Seeking refuge in Israel
Israel ’s policy of failing to give asylum to refugees is an unfortunate decision. Most of the refugees that seek asylum in Israel are from Christian persecuting countries such as Sudan and Eritrea .
By Rory McCarthy
05/02/2008 Israel (adalvoice)-The shelter is in one of the poorest parts of Tel Aviv, an area of run-down strip joints, cheap cafes and patrolling police cars.
There is no sign on the door but the overcrowded four-storey building is now home to at least 200 African asylum seekers, their numbers growing by the day in a new and sudden rush of migrants pouring into Israel.
Occasionally they are rounded up by police and jailed, only to be released again weeks, sometimes months later. Some are lucky enough to secure short-term work permits, though with heavy restrictions; very few ever get the official refugee status they seek and which some among them doubtless deserve.
In the past five years the number of people crossing on foot through the desert from Egypt into southern Israel has increased dramatically: from several hundred in 2006, to more than 5,000 last year and already at least 2,200 in the first three months of this year alone.
At first most were from Sudan , some from Darfur but many more from the south of the country where they also faced political persecution and human rights violations.
Many had already spent months or years seeking asylum elsewhere, particularly in Egypt .
But then the Egyptian authorities began a crackdown – including one notorious incident in December 2005, when police killed 27 Sudanese migrants in an attack on a makeshift camp in Cairo . That in turn encouraged thousands of others to escape and take the risk of crossing through the desert and into Israel .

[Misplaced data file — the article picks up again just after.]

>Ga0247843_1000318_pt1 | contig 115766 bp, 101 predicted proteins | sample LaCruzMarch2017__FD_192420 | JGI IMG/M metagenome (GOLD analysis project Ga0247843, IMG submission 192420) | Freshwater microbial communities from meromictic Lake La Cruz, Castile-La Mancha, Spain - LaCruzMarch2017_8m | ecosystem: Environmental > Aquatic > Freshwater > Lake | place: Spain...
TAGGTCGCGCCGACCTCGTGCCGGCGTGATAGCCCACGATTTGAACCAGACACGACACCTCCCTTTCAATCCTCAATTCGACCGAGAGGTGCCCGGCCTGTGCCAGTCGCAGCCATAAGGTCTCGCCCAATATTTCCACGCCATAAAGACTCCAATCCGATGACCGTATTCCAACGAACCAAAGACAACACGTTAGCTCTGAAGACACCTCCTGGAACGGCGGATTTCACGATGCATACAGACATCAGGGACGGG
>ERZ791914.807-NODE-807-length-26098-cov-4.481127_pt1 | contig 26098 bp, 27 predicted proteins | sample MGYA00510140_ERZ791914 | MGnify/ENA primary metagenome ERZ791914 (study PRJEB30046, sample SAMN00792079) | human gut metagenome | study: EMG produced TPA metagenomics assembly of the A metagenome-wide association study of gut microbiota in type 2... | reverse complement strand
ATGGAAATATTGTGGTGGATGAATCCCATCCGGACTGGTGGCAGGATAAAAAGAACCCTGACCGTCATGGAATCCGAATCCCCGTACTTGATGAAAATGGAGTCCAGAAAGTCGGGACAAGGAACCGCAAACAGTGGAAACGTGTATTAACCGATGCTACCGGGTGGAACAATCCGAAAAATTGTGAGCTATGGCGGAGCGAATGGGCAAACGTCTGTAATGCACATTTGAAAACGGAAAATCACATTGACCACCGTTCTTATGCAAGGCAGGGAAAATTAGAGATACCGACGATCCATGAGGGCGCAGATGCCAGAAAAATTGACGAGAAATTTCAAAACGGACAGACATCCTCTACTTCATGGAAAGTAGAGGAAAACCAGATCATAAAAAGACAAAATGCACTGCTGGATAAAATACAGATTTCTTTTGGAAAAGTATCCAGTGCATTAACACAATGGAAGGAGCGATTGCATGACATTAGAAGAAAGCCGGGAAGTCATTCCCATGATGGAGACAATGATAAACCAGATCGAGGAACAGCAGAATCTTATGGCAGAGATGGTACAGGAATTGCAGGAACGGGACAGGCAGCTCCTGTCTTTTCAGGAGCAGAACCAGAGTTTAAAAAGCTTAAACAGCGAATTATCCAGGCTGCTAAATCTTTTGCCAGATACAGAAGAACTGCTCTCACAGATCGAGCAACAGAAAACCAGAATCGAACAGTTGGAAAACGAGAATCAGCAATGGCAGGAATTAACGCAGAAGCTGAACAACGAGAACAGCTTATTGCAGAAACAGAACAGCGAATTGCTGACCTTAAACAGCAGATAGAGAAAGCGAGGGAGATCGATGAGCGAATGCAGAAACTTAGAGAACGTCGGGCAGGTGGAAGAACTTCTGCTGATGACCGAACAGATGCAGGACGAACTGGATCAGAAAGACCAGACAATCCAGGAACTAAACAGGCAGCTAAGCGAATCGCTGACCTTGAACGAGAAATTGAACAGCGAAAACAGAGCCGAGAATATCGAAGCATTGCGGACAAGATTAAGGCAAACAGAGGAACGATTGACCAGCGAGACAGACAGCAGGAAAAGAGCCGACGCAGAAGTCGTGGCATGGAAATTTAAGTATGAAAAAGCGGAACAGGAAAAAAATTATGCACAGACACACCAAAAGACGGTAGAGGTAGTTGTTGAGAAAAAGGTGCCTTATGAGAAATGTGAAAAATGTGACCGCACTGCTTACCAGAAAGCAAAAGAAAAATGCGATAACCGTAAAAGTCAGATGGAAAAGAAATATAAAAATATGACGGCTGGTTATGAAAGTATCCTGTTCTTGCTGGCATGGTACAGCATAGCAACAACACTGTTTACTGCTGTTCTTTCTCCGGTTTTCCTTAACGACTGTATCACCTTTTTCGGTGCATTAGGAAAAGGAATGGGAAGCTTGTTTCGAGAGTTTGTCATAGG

Today they continue to come, the numbers now including many Eritreans, again escaping political persecution at home.
Some of the migrants are Muslims, many more are Christians. For Israel , a country built largely on the wave of Jewish refugees fleeing the Holocaust, this issue has sparked a particularly intense debate.
But critics say the government’s response has been haphazard and has fallen short of the requirements of the international convention on refugees.
Anat Ben-Dor is a lawyer who helps run a legal clinic at Tel Aviv University where for the past five years law students and lawyers have given free support to those seeking asylum.
When the Sudanese first began arriving they were arrested because they came from what is still regarded as an “enemy” country in Israel ’s on-going conflict with the Arab world.
Later they were released in their hundreds and allowed to work, particularly in resorts like Eilat, but only under stringent conditions.
Then there was an outcry last year when 48 migrants, mostly Sudanese, were deported to Egypt where some were arrested and went missing, and others were sent back to Sudan .